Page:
Virginia Governor Glenn Youngkin on Tuesday called for an investigation into why National Merit Scholar awards were denied to students for years at a nationally recognized high school in Fairfax County.
The Republican Governor has asked Attorney General Jason Miyares to look into why more than 1,200 students at Thomas Jefferson High School for Science and Technology were not alerted to their prestigious awards.
The practice took place as recently as last fall, according to a December report by the City Journal, when students were alerted to their commendations after some elite colleges’ early application deadlines expired.
“We need to get to the bottom of what appears to be a blatant and deliberate attempt to disadvantage top-performing students at one of the nation’s top schools,” Youngkin said in a press release. “Parents and students deserve answers and Attorney General Miyares will launch a full investigation. I believe that this failure may have caused material harm to these students and their parents, and that this failure may have violated Virginia human rights law.
Students are designated as National Merit Scholars when they score in the top 3% nationally on the PSAT. The award gives a huge boost to a student’s college applications and ability to compete for lucrative scholarships.
The City Journal report, written by the parent of a Thomas Jefferson graduate, detailed how some families discovered their child had been named a National Merit Scholar years after the fact.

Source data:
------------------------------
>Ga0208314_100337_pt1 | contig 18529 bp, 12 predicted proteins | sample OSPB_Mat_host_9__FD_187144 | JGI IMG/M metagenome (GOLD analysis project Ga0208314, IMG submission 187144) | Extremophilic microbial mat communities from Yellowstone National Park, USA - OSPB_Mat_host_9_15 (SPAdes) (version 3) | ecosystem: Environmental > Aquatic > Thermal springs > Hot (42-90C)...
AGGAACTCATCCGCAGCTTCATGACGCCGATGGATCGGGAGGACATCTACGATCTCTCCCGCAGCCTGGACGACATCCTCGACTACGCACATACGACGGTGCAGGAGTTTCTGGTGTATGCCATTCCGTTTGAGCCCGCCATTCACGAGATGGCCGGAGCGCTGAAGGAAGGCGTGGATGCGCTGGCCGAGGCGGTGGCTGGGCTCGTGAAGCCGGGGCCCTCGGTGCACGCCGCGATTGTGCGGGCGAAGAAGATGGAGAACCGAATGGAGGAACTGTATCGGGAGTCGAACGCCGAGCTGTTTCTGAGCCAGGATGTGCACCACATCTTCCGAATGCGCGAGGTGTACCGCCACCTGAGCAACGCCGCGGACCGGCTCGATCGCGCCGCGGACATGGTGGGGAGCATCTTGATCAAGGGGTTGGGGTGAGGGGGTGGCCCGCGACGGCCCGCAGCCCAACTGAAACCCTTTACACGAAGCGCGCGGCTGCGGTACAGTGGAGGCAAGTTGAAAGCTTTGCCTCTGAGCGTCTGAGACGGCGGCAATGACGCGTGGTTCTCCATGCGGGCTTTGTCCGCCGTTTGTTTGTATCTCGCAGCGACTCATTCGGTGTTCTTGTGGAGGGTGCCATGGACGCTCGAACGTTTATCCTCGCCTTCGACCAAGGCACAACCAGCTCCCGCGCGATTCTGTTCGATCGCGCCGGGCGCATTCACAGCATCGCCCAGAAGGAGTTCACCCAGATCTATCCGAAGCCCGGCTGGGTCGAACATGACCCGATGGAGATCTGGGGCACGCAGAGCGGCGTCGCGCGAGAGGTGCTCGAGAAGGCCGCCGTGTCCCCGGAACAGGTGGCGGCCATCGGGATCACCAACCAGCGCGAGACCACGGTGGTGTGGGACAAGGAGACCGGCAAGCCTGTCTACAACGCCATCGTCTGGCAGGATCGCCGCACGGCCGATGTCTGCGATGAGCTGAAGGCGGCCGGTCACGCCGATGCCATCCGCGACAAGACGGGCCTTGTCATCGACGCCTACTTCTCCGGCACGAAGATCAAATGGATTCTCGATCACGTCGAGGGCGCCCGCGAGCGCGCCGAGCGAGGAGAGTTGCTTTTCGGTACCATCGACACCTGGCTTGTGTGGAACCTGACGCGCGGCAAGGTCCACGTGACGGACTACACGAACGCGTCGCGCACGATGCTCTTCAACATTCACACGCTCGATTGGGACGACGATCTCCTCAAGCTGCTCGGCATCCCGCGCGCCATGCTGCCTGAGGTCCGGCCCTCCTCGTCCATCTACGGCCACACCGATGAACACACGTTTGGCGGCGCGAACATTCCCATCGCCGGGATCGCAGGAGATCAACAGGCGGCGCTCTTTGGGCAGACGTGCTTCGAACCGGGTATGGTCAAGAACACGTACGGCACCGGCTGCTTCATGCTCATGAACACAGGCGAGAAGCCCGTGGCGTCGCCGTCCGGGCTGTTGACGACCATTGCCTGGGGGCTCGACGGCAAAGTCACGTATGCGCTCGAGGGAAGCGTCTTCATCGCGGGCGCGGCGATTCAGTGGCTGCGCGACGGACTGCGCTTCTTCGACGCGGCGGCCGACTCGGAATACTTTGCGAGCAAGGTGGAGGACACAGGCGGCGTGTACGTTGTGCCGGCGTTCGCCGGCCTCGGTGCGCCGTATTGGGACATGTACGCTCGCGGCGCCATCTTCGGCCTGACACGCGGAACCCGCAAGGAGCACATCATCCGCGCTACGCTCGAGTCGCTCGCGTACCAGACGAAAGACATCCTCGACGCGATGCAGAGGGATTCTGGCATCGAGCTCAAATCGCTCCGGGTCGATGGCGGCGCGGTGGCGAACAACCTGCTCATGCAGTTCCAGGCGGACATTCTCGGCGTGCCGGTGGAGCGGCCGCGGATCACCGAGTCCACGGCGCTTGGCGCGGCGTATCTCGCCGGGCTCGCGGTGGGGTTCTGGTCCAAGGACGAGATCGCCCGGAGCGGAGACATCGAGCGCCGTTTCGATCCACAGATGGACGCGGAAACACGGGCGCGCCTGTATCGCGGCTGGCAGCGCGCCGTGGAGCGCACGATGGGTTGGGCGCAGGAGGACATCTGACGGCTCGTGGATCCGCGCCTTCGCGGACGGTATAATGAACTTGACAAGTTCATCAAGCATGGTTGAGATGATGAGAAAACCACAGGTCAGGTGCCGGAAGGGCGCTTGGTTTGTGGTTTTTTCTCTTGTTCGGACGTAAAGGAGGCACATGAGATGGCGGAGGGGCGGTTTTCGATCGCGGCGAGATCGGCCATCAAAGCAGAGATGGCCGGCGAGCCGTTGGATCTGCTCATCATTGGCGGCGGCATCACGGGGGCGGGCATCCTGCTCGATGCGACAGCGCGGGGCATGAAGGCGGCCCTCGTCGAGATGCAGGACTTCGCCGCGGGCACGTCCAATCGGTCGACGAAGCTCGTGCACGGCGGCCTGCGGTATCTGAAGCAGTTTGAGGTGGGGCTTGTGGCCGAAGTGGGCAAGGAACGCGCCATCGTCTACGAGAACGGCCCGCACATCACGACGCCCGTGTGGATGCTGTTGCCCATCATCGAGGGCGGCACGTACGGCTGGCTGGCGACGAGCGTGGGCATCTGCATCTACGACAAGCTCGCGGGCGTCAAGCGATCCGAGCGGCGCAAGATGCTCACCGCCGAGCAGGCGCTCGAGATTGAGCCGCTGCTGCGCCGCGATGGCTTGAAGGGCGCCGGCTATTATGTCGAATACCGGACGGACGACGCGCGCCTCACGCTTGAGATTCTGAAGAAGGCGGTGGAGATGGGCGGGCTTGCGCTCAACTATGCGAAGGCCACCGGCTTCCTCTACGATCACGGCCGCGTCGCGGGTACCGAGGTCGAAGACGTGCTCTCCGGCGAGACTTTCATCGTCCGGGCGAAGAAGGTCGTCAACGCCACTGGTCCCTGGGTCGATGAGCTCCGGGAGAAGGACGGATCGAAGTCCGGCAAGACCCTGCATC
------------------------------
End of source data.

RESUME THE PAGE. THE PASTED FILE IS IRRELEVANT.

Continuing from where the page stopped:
This fall, 240 students at the top-rated school learned they were being congratulated when teachers unceremoniously presented them with certificates at their desks.
The National Merit Program only notifies schools if they have students who have earned the honor, and schools typically announce their award winners publicly or throw a party for them. But principal Ann Bonitatibus and other Thomas Jefferson administrators reportedly chose to spread the news quietly so as not to hurt the feelings of students who were not selected as winners.
“We want to recognize students for who they are as individuals, not focus on their accomplishments,” Brandon Kosatka, the director of student services, told a parent when confronted with the omission. , according to the City Journal report.
The sluggish — or outright restrained — reviews of the National Merit Awards are said to be reflected in the school’s desire to achieve “equal results for all students, without exception,” a policy Thomas Jefferson adopted as he approached of the 2020-2021 school year.
Fabio Zuluaga, the assistant superintendent of schools in Fairfax County, told the City Journal that Thomas Jefferson mishandled the news.
“We have to do something special,” Zuluaga told the City Journal. “A commendation sends a very strong message to the child, doesn’t it? Your work has meaning. If you work hard in life, there are good benefits to that.
After parents began raising the issue of National Merit with Thomas Jefferson administrators last month, Mr Kosatka reportedly sent an email Dec. 12 to parents of National Merit students apologizing for not sharing news at the time.
Ms. Bonitatibus has a history of promoting equity-based policies at the elite high school.
During the summer 2020 Black Lives Matter protests, she emailed students and parents urging them to consider “the privileges you have that others cannot”. A federal judge ruled earlier this year that the prestigious school changed its admissions rules to restrict the number of Asian Americans in a bid to “racial diversity.”
Thomas Jefferson High School for Science and Technology was top ranked as the best high school in the nation in 2022 by US News & World Report.